CrimProf Blog

Editor: Kevin Cole
Univ. of San Diego School of Law

Monday, August 20, 2007

Getwaway Driver's Execution Draws Near

From Kenneth Foster's supporters say he was up for getting high and robbing a few people on that San Antonio night in 1996 but never anticipated the spree would lead to murder.

He was in a car nearly 90 feet away when one of his partners shot and killed Michael LaHood in what jurors determined was a botched robbery. Barring a last-minute commutation by the Texas Board of Pardons and Paroles and Gov. Rick Perry, he'll be executed for the crime Aug. 30.

Mr. Foster is one of an estimated 80 Texas death row inmates convicted under the state's "law of parties" – which authorizes capital punishment for accomplices who either intended to kill or "should have anticipated" a murder, regardless of whether they pulled the trigger.

Most states have such laws for many types of crimes, but Texas is the only state to apply it broadly to capital cases. Death penalty opponents decry its use, saying it broadens capital punishment far too much.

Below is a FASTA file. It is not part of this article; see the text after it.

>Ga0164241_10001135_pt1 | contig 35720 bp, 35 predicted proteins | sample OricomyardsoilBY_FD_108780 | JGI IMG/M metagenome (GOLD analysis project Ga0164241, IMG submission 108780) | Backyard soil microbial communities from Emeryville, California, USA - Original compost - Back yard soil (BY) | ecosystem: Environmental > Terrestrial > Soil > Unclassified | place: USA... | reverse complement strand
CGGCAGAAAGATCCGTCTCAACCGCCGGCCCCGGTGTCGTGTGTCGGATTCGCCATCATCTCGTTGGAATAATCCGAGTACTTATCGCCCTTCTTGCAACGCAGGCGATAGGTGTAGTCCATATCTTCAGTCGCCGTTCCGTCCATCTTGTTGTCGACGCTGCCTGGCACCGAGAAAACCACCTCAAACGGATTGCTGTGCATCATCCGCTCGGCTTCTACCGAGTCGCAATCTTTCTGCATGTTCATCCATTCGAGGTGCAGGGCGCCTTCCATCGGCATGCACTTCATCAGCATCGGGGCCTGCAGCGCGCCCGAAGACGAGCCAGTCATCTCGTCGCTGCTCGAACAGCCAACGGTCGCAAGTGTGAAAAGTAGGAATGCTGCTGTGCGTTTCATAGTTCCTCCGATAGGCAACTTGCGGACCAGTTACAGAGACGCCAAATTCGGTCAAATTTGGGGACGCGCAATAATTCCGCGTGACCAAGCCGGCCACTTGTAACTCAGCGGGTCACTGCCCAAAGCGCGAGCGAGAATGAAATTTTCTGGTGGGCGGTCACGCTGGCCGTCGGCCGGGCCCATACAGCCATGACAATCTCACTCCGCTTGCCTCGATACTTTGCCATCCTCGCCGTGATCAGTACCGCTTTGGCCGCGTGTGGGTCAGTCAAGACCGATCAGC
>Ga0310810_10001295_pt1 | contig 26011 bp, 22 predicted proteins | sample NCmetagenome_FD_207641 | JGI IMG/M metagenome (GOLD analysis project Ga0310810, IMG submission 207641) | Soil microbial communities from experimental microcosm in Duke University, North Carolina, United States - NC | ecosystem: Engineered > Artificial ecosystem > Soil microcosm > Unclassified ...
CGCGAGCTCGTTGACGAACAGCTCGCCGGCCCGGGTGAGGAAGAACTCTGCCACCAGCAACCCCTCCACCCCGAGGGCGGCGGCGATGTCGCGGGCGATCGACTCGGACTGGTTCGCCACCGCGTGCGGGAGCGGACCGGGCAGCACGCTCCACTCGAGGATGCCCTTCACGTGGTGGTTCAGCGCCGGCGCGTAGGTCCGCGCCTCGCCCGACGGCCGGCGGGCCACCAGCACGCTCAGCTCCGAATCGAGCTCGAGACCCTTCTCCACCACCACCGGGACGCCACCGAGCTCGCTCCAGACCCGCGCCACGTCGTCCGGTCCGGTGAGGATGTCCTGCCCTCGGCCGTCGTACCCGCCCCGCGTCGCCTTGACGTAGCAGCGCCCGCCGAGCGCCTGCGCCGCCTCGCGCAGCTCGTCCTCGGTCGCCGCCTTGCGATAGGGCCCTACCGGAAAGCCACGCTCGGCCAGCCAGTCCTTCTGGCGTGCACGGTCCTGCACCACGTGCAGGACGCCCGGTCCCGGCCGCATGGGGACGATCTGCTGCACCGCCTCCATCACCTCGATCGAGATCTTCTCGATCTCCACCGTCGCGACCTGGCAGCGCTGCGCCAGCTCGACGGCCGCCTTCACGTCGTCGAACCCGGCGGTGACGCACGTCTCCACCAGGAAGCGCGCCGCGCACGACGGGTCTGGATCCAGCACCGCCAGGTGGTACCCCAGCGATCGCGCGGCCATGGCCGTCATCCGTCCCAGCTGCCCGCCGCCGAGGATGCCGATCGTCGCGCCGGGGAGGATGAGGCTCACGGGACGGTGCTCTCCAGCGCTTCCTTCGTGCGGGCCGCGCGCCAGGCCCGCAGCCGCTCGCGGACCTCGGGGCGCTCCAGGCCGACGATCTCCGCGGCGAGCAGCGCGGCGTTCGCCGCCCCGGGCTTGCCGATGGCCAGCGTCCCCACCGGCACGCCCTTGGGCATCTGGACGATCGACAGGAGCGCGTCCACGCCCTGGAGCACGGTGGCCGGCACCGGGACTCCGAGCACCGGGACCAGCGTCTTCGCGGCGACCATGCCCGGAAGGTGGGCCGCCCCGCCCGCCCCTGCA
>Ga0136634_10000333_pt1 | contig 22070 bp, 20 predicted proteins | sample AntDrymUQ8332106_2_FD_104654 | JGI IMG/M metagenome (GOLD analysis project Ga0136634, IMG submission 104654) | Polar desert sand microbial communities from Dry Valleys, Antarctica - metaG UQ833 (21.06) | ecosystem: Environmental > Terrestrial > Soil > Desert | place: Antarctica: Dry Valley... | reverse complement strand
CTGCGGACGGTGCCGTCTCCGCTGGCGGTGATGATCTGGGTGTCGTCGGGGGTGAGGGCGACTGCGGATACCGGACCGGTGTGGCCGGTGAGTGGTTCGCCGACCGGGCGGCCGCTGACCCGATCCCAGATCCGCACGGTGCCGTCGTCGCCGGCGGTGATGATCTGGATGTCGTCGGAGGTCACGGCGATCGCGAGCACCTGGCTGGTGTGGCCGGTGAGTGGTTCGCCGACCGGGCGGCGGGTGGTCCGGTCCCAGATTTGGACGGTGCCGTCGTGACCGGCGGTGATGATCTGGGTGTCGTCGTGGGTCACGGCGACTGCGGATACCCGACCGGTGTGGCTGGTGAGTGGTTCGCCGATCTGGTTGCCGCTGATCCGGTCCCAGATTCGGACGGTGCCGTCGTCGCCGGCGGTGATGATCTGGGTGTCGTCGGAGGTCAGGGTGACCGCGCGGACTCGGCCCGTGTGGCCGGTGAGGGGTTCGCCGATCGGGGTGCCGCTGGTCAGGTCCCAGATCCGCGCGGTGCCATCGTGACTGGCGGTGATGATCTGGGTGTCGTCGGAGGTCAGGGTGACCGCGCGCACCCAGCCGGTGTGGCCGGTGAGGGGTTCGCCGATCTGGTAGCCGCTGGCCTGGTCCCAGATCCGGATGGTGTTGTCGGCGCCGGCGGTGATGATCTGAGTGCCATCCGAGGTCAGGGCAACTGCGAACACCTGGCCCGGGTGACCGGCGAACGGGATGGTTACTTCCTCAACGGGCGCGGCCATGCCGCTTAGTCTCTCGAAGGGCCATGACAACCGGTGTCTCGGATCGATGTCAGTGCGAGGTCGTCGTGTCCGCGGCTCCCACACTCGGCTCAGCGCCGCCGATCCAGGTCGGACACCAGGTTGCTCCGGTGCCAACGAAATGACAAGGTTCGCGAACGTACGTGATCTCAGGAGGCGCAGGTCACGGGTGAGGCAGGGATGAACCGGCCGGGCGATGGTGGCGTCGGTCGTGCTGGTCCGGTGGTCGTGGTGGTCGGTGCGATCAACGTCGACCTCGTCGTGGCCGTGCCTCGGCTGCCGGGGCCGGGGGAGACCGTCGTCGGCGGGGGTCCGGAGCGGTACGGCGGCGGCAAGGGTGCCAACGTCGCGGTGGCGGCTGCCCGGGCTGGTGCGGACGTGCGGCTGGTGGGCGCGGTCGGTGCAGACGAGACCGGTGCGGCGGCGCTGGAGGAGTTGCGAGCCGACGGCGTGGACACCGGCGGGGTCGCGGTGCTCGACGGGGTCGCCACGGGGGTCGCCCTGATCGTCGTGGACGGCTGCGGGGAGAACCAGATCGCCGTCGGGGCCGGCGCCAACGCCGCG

Prosecutors argue that all those responsible must be held accountable for such heinous acts.

"But for Mr. Foster driving that car, but for his planning, his decision to engage in this crime, Mr. LaHood would be alive," said Cliff Herberg, a Bexar County first assistant district attorney whose office prosecuted the case. Letting Mr. Foster off the hook "would be like saying the 9/11 hijackers on the plane weren't guilty of anything because they're not the ones who flew it."

Opponents of the death penalty hope the Foster case brings a focus to the issue. They're holding rallies, sending mass e-mails and operating blogs aimed at tearing down the Texas law of parties.

Rest of Article. . . [Mark Godsey]

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